The fellowship program was developed to elevate those architects who have achieved a standard of excellence in the profession and made a significant contribution to architecture and society on a national level. Architects who have been elevated to fellowship can be identified by the designation FAIA after their name.
Included in the list below are the newly elevated members from AIA Virginia:
It is important to rejoice that things are as they are, when they are, for as long as they are.
After more than fifteen years of dedicated service to AIA Virginia – no less than five thousand six hundred fifty-one days to be precise – Rhea George is moving on.
Towards the end of this month, Rhea will join AIA national as Senior Director, Member Education.
Join us in expressing deep gratitude to Rhea for all she has done and accomplished and achieved and contributed during her magnificent tenure with AIA Virginia. And in wishing Rhea nothing but the very best.
We celebrate Rhea’s time with us and await all that is yet to come.
Thank you, Rhea. You will be missed. But your legacy and your impact will remain.
A new year has begun! Downtown Richmond, the central business district, has come alive with people traveling back and forth to Capitol Square, and the adjacent legislative offices. People waiting in line quietly at the legislative office buildings while others are marching with throngs of people, not so quietly!! All hoping to make their opinions known to Virginia’s legislators.
Working in downtown Richmond for a number of years, this is the scene I have witnessed for many years. It marks the beginning of a New Year and a new Virginia legislative session. Frankly, I have really never given much thought as to its purpose and its importance; the fact is that I saw it more as a nuisance.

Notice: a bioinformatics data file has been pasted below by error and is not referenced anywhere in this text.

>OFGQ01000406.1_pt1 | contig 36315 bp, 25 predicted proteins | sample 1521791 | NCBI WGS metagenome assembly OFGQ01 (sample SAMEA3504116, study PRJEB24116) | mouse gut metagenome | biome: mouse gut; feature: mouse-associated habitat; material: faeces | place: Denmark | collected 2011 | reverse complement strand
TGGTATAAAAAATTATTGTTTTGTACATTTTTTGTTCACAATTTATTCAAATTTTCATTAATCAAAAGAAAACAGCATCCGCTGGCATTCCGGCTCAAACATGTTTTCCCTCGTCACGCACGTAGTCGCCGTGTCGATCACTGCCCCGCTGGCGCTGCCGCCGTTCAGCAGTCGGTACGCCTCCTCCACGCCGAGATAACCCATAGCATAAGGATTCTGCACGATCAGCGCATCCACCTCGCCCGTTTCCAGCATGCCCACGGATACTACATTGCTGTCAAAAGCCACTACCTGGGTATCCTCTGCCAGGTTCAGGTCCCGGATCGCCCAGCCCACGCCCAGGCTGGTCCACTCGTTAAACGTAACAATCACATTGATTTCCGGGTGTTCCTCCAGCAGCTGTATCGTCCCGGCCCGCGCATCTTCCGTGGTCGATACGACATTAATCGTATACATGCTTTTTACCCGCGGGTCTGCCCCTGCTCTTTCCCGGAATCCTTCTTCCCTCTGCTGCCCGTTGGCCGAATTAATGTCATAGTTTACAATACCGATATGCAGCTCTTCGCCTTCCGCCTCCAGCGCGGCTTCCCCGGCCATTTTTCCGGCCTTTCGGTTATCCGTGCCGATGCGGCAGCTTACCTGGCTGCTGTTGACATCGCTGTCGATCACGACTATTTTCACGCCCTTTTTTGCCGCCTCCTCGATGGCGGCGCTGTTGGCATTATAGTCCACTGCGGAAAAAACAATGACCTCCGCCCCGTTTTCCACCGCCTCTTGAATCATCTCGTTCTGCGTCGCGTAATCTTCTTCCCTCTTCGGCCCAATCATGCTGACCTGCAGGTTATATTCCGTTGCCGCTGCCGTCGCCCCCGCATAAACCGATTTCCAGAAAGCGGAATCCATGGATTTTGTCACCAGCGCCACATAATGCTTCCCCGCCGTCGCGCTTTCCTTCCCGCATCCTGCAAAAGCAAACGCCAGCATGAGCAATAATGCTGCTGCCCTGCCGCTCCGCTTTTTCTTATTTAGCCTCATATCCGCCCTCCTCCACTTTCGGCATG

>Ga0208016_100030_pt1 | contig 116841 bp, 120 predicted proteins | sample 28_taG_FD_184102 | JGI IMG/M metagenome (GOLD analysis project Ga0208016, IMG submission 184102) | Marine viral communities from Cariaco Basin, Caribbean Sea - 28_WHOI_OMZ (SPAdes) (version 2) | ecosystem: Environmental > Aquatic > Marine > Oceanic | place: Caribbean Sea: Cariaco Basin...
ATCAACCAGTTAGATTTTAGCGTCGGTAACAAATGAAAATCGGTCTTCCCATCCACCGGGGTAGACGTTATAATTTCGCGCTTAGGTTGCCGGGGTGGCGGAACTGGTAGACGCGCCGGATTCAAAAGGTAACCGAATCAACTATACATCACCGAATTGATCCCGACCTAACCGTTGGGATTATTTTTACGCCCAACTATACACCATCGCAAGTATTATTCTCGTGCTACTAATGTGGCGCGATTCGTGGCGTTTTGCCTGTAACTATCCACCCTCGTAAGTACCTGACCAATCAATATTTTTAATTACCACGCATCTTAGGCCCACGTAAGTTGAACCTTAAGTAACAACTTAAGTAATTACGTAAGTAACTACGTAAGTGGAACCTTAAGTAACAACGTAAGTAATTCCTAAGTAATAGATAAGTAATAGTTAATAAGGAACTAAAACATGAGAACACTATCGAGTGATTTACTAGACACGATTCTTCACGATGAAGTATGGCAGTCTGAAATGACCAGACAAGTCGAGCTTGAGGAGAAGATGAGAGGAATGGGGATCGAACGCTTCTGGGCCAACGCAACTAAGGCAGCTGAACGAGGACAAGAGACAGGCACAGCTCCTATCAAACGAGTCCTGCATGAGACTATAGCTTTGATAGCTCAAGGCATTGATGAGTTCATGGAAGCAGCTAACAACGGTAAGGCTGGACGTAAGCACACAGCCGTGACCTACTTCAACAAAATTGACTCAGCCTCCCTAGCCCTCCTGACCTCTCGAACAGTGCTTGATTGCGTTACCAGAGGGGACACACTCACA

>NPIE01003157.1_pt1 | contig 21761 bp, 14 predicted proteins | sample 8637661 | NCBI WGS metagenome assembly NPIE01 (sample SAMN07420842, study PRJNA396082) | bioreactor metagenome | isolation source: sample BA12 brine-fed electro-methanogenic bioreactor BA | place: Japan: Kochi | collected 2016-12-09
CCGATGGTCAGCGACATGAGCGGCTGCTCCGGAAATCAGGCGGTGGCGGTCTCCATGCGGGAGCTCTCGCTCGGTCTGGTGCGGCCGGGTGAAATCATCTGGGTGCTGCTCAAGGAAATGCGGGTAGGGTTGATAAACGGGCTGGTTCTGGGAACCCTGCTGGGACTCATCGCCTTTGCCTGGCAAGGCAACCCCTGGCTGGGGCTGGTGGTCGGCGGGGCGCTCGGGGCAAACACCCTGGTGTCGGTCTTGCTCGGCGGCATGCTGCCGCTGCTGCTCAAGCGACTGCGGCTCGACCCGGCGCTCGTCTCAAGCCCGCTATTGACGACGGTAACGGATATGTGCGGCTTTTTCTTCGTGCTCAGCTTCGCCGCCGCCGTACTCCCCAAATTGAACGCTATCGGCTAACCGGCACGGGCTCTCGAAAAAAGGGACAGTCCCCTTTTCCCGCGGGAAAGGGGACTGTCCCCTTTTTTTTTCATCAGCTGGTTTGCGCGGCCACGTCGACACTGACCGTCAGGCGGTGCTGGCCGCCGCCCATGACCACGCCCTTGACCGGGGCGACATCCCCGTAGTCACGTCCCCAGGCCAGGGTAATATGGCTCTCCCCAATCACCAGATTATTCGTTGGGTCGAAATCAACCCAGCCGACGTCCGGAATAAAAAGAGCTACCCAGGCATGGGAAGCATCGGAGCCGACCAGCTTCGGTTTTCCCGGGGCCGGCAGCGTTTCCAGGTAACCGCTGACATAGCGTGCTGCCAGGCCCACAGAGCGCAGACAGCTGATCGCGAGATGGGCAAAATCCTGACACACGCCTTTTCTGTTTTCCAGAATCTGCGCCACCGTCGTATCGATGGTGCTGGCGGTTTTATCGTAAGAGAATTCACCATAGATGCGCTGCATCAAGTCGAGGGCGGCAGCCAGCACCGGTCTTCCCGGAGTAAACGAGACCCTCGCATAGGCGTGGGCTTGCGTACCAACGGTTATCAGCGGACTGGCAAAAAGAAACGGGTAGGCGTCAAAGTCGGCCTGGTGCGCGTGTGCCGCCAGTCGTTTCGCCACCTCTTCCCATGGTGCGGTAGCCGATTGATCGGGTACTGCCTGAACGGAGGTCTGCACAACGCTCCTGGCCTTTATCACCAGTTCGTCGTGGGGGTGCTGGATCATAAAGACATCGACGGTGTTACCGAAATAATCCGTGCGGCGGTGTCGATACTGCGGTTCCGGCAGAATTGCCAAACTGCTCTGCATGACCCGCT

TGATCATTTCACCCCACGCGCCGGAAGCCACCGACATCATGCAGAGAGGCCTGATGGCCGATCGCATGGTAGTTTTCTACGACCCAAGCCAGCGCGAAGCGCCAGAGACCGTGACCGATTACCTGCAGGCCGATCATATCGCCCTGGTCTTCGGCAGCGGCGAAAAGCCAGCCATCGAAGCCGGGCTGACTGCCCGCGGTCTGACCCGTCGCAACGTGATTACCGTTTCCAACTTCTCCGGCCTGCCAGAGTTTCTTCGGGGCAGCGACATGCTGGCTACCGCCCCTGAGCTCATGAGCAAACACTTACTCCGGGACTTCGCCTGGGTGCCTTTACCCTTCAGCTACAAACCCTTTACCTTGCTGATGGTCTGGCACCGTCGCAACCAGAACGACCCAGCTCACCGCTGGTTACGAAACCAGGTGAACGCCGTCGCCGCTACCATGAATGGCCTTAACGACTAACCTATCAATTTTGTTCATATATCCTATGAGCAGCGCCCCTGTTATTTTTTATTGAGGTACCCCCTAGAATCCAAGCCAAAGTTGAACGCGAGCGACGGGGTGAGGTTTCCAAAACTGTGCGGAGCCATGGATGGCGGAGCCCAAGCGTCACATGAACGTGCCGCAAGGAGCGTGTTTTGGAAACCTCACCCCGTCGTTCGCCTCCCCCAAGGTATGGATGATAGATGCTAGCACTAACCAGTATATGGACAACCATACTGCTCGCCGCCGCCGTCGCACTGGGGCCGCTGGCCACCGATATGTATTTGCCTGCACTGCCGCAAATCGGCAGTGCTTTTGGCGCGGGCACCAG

Over the past year, its importance and purpose have become very evident as I (we) have benefited from the hard work that the Joint Legislative Committee does. (Current members are: Ed Gillikin, AIA, Stephen Weisensale, AIA, Lauren Sughrue, Associate AIA, and Rebecca Edmunds, AIA.) The Committee, working along with our lobbyist, has spent numerous hours reviewing, vetting, and discussing legislation related to the profession, climate change, resiliency, and other issues of importance. These efforts have benefited both citizens of the Commonwealth as well as the profession. This herculean endeavor by a small team of dedicated individuals is amazing.
However, it made me wonder how much different things could/would be if:
We were all advocates for the power of good design and its impact on the built environment.
We were all advocates for the value that an Architect brings to a project and the built environment as a whole.
We were all advocates for the influences of what a good design has on the human experience.
If indeed “knowledge is our currency” then it’s time to start sharing that “knowledge” with others and those who are making important decisions that impact our lives, the ecology environment, the built environment, the human experience, and the very profession which we practice. It’s time to take action.
Change occurs when motivated individuals take action to improve conditions, solve problems, make social changes, improve environmental conditions, make changes to our lives, and change the status quo. As I have discovered, we should not be afraid to have reasonable debates and conversations as to the impact of any particular issue. These collaborative discussions and discourse along with differing opinions and experiences can enrich the world in which we live and our individual lives.
I hope in the coming months we each find how we can become a part of these conversations ….. in our communities, our local AIA components, and AIA Virginia. These conversations have the ability to change the world in which we live and practice in. So let’s start talking!